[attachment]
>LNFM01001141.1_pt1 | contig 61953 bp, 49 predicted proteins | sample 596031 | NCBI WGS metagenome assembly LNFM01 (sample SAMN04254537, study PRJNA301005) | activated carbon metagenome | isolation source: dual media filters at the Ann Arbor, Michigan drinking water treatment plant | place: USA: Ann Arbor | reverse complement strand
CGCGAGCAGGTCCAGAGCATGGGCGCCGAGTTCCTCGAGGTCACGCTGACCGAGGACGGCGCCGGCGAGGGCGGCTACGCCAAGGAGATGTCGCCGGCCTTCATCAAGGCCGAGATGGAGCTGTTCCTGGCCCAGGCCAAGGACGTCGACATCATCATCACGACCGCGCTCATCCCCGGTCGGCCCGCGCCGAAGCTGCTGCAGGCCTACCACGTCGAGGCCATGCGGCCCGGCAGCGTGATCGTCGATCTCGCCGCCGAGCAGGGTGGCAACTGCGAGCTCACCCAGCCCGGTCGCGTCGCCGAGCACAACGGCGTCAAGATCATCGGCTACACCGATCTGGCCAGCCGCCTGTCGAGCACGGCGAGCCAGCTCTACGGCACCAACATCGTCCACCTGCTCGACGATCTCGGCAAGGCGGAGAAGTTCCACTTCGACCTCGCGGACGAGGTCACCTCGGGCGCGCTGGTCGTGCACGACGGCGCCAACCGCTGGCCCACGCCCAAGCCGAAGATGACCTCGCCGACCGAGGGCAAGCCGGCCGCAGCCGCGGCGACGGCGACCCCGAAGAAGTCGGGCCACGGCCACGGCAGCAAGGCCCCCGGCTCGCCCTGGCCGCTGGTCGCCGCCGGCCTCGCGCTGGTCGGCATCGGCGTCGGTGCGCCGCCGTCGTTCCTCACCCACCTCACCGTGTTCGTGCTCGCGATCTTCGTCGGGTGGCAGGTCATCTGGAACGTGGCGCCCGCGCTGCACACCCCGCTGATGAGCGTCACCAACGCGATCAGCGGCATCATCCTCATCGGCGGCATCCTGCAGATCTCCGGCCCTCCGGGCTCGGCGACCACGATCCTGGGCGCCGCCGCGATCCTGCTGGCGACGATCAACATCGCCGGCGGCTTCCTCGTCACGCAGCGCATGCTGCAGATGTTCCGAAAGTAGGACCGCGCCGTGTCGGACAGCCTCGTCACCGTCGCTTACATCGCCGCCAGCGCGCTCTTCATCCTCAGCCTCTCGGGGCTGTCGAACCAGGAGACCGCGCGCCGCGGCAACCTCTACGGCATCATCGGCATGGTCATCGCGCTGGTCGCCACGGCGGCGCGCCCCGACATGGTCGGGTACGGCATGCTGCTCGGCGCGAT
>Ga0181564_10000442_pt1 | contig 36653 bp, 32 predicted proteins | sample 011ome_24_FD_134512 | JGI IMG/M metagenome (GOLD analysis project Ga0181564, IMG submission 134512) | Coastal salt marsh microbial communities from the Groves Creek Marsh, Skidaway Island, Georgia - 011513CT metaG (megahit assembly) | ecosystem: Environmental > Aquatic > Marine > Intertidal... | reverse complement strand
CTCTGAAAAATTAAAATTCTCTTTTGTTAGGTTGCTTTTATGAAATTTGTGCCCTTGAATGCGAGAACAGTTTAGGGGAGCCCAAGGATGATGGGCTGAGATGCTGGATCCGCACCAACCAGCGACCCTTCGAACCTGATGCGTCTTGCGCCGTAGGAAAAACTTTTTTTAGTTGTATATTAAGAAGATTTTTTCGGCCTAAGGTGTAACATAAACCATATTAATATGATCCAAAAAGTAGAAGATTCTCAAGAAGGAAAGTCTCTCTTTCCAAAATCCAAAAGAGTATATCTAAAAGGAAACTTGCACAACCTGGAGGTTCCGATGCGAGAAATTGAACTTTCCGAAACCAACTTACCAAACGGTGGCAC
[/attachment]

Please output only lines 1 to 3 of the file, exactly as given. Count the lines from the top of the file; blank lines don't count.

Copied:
>LNFM01001141.1_pt1 | contig 61953 bp, 49 predicted proteins | sample 596031 | NCBI WGS metagenome assembly LNFM01 (sample SAMN04254537, study PRJNA301005) | activated carbon metagenome | isolation source: dual media filters at the Ann Arbor, Michigan drinking water treatment plant | place: USA: Ann Arbor | reverse complement strand
CGCGAGCAGGTCCAGAGCATGGGCGCCGAGTTCCTCGAGGTCACGCTGACCGAGGACGGCGCCGGCGAGGGCGGCTACGCCAAGGAGATGTCGCCGGCCTTCATCAAGGCCGAGATGGAGCTGTTCCTGGCCCAGGCCAAGGACGTCGACATCATCATCACGACCGCGCTCATCCCCGGTCGGCCCGCGCCGAAGCTGCTGCAGGCCTACCACGTCGAGGCCATGCGGCCCGGCAGCGTGATCGTCGATCTCGCCGCCGAGCAGGGTGGCAACTGCGAGCTCACCCAGCCCGGTCGCGTCGCCGAGCACAACGGCGTCAAGATCATCGGCTACACCGATCTGGCCAGCCGCCTGTCGAGCACGGCGAGCCAGCTCTACGGCACCAACATCGTCCACCTGCTCGACGATCTCGGCAAGGCGGAGAAGTTCCACTTCGACCTCGCGGACGAGGTCACCTCGGGCGCGCTGGTCGTGCACGACGGCGCCAACCGCTGGCCCACGCCCAAGCCGAAGATGACCTCGCCGACCGAGGGCAAGCCGGCCGCAGCCGCGGCGACGGCGACCCCGAAGAAGTCGGGCCACGGCCACGGCAGCAAGGCCCCCGGCTCGCCCTGGCCGCTGGTCGCCGCCGGCCTCGCGCTGGTCGGCATCGGCGTCGGTGCGCCGCCGTCGTTCCTCACCCACCTCACCGTGTTCGTGCTCGCGATCTTCGTCGGGTGGCAGGTCATCTGGAACGTGGCGCCCGCGCTGCACACCCCGCTGATGAGCGTCACCAACGCGATCAGCGGCATCATCCTCATCGGCGGCATCCTGCAGATCTCCGGCCCTCCGGGCTCGGCGACCACGATCCTGGGCGCCGCCGCGATCCTGCTGGCGACGATCAACATCGCCGGCGGCTTCCTCGTCACGCAGCGCATGCTGCAGATGTTCCGAAAGTAGGACCGCGCCGTGTCGGACAGCCTCGTCACCGTCGCTTACATCGCCGCCAGCGCGCTCTTCATCCTCAGCCTCTCGGGGCTGTCGAACCAGGAGACCGCGCGCCGCGGCAACCTCTACGGCATCATCGGCATGGTCATCGCGCTGGTCGCCACGGCGGCGCGCCCCGACATGGTCGGGTACGGCATGCTGCTCGGCGCGAT
>Ga0181564_10000442_pt1 | contig 36653 bp, 32 predicted proteins | sample 011ome_24_FD_134512 | JGI IMG/M metagenome (GOLD analysis project Ga0181564, IMG submission 134512) | Coastal salt marsh microbial communities from the Groves Creek Marsh, Skidaway Island, Georgia - 011513CT metaG (megahit assembly) | ecosystem: Environmental > Aquatic > Marine > Intertidal... | reverse complement strand